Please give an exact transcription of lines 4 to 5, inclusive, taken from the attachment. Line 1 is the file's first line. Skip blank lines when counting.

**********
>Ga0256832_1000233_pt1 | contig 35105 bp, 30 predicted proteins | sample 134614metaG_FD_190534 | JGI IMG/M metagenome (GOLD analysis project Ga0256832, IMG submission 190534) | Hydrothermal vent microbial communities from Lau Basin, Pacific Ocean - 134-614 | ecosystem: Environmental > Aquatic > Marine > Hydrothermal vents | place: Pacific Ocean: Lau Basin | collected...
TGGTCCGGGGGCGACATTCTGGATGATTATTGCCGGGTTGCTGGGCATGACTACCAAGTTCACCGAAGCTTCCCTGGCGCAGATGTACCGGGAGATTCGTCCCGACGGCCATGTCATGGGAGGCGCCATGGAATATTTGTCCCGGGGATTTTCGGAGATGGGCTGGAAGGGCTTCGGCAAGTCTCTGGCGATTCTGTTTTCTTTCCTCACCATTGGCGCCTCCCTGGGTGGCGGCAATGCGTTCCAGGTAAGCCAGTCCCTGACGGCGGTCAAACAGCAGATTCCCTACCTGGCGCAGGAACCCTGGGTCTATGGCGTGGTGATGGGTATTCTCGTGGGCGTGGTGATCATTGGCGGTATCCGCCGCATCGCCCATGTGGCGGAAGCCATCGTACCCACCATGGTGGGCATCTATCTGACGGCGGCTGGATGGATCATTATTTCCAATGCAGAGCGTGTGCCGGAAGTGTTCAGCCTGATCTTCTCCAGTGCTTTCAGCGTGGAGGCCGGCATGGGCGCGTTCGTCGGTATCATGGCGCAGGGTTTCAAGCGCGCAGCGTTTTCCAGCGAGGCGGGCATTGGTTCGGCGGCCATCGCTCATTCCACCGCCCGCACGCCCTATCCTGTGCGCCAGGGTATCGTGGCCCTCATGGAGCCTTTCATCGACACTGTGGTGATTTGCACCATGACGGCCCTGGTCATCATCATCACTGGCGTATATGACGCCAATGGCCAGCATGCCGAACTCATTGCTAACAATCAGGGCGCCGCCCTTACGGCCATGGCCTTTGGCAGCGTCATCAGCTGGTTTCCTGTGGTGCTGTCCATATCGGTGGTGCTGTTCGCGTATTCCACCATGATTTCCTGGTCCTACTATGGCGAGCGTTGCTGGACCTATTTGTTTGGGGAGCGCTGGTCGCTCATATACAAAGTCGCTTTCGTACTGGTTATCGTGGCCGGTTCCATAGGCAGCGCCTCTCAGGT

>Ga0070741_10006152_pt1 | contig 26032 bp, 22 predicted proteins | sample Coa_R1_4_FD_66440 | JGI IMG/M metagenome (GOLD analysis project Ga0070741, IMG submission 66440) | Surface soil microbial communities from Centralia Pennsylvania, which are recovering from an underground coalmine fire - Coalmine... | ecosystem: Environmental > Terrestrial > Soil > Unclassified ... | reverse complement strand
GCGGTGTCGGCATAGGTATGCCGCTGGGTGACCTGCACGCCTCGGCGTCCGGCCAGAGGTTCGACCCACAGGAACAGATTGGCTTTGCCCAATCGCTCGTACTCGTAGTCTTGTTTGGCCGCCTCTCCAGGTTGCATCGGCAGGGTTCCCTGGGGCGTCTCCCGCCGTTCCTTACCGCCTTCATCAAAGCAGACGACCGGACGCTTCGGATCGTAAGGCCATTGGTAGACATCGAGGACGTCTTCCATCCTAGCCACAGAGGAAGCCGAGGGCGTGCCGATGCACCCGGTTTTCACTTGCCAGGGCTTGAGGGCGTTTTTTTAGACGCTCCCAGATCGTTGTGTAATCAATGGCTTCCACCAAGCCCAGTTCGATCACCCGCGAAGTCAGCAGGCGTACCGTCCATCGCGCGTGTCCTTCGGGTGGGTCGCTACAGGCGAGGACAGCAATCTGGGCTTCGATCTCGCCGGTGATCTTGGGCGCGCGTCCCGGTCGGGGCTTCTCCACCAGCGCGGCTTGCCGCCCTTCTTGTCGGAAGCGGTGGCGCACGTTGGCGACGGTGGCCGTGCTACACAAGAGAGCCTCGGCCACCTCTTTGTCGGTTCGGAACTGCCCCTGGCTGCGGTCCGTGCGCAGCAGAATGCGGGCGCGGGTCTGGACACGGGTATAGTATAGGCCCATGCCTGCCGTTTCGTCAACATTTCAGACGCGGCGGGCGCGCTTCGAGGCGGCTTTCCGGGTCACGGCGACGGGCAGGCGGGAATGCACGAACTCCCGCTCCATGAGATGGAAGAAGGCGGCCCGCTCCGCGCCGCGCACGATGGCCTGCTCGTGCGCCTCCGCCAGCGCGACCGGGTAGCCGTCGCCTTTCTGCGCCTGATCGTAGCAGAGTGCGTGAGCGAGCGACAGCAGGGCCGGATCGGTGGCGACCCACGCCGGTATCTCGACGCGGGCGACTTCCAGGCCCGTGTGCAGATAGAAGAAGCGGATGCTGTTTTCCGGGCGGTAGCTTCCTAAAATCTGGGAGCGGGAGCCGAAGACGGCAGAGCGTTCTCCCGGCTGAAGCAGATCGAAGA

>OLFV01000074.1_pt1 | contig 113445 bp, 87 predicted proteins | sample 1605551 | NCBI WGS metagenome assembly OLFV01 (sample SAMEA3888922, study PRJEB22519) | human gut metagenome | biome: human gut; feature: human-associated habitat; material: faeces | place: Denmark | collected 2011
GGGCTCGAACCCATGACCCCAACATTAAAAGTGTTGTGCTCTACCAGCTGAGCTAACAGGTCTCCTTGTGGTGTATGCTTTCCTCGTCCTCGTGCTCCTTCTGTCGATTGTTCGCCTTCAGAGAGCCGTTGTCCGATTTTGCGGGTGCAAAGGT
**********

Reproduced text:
GCGGTGTCGGCATAGGTATGCCGCTGGGTGACCTGCACGCCTCGGCGTCCGGCCAGAGGTTCGACCCACAGGAACAGATTGGCTTTGCCCAATCGCTCGTACTCGTAGTCTTGTTTGGCCGCCTCTCCAGGTTGCATCGGCAGGGTTCCCTGGGGCGTCTCCCGCCGTTCCTTACCGCCTTCATCAAAGCAGACGACCGGACGCTTCGGATCGTAAGGCCATTGGTAGACATCGAGGACGTCTTCCATCCTAGCCACAGAGGAAGCCGAGGGCGTGCCGATGCACCCGGTTTTCACTTGCCAGGGCTTGAGGGCGTTTTTTTAGACGCTCCCAGATCGTTGTGTAATCAATGGCTTCCACCAAGCCCAGTTCGATCACCCGCGAAGTCAGCAGGCGTACCGTCCATCGCGCGTGTCCTTCGGGTGGGTCGCTACAGGCGAGGACAGCAATCTGGGCTTCGATCTCGCCGGTGATCTTGGGCGCGCGTCCCGGTCGGGGCTTCTCCACCAGCGCGGCTTGCCGCCCTTCTTGTCGGAAGCGGTGGCGCACGTTGGCGACGGTGGCCGTGCTACACAAGAGAGCCTCGGCCACCTCTTTGTCGGTTCGGAACTGCCCCTGGCTGCGGTCCGTGCGCAGCAGAATGCGGGCGCGGGTCTGGACACGGGTATAGTATAGGCCCATGCCTGCCGTTTCGTCAACATTTCAGACGCGGCGGGCGCGCTTCGAGGCGGCTTTCCGGGTCACGGCGACGGGCAGGCGGGAATGCACGAACTCCCGCTCCATGAGATGGAAGAAGGCGGCCCGCTCCGCGCCGCGCACGATGGCCTGCTCGTGCGCCTCCGCCAGCGCGACCGGGTAGCCGTCGCCTTTCTGCGCCTGATCGTAGCAGAGTGCGTGAGCGAGCGACAGCAGGGCCGGATCGGTGGCGACCCACGCCGGTATCTCGACGCGGGCGACTTCCAGGCCCGTGTGCAGATAGAAGAAGCGGATGCTGTTTTCCGGGCGGTAGCTTCCTAAAATCTGGGAGCGGGAGCCGAAGACGGCAGAGCGTTCTCCCGGCTGAAGCAGATCGAAGA

>OLFV01000074.1_pt1 | contig 113445 bp, 87 predicted proteins | sample 1605551 | NCBI WGS metagenome assembly OLFV01 (sample SAMEA3888922, study PRJEB22519) | human gut metagenome | biome: human gut; feature: human-associated habitat; material: faeces | place: Denmark | collected 2011